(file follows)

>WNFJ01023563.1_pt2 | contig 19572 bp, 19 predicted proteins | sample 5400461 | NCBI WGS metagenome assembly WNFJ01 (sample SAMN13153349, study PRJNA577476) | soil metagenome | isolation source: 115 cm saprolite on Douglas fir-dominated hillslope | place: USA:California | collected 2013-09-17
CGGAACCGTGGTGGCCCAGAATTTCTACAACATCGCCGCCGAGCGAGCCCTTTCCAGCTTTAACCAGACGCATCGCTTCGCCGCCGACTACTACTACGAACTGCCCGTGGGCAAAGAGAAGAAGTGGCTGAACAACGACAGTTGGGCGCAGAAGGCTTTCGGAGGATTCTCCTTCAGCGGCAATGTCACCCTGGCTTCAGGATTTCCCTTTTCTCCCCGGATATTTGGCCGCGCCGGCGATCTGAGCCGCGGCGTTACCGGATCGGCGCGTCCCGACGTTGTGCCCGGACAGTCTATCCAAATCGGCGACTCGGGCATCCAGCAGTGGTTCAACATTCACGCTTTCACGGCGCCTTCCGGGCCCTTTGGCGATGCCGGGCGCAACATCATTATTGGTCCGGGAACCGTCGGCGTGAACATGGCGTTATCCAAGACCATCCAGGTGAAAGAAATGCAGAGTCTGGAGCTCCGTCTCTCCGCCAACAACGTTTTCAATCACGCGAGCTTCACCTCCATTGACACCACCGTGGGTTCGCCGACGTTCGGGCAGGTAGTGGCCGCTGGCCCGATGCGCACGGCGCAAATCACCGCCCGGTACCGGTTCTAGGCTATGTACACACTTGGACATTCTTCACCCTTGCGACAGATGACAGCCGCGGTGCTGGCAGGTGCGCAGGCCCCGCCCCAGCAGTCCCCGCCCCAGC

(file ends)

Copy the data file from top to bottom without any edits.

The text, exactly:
>WNFJ01023563.1_pt2 | contig 19572 bp, 19 predicted proteins | sample 5400461 | NCBI WGS metagenome assembly WNFJ01 (sample SAMN13153349, study PRJNA577476) | soil metagenome | isolation source: 115 cm saprolite on Douglas fir-dominated hillslope | place: USA:California | collected 2013-09-17
CGGAACCGTGGTGGCCCAGAATTTCTACAACATCGCCGCCGAGCGAGCCCTTTCCAGCTTTAACCAGACGCATCGCTTCGCCGCCGACTACTACTACGAACTGCCCGTGGGCAAAGAGAAGAAGTGGCTGAACAACGACAGTTGGGCGCAGAAGGCTTTCGGAGGATTCTCCTTCAGCGGCAATGTCACCCTGGCTTCAGGATTTCCCTTTTCTCCCCGGATATTTGGCCGCGCCGGCGATCTGAGCCGCGGCGTTACCGGATCGGCGCGTCCCGACGTTGTGCCCGGACAGTCTATCCAAATCGGCGACTCGGGCATCCAGCAGTGGTTCAACATTCACGCTTTCACGGCGCCTTCCGGGCCCTTTGGCGATGCCGGGCGCAACATCATTATTGGTCCGGGAACCGTCGGCGTGAACATGGCGTTATCCAAGACCATCCAGGTGAAAGAAATGCAGAGTCTGGAGCTCCGTCTCTCCGCCAACAACGTTTTCAATCACGCGAGCTTCACCTCCATTGACACCACCGTGGGTTCGCCGACGTTCGGGCAGGTAGTGGCCGCTGGCCCGATGCGCACGGCGCAAATCACCGCCCGGTACCGGTTCTAGGCTATGTACACACTTGGACATTCTTCACCCTTGCGACAGATGACAGCCGCGGTGCTGGCAGGTGCGCAGGCCCCGCCCCAGCAGTCCCCGCCCCAGC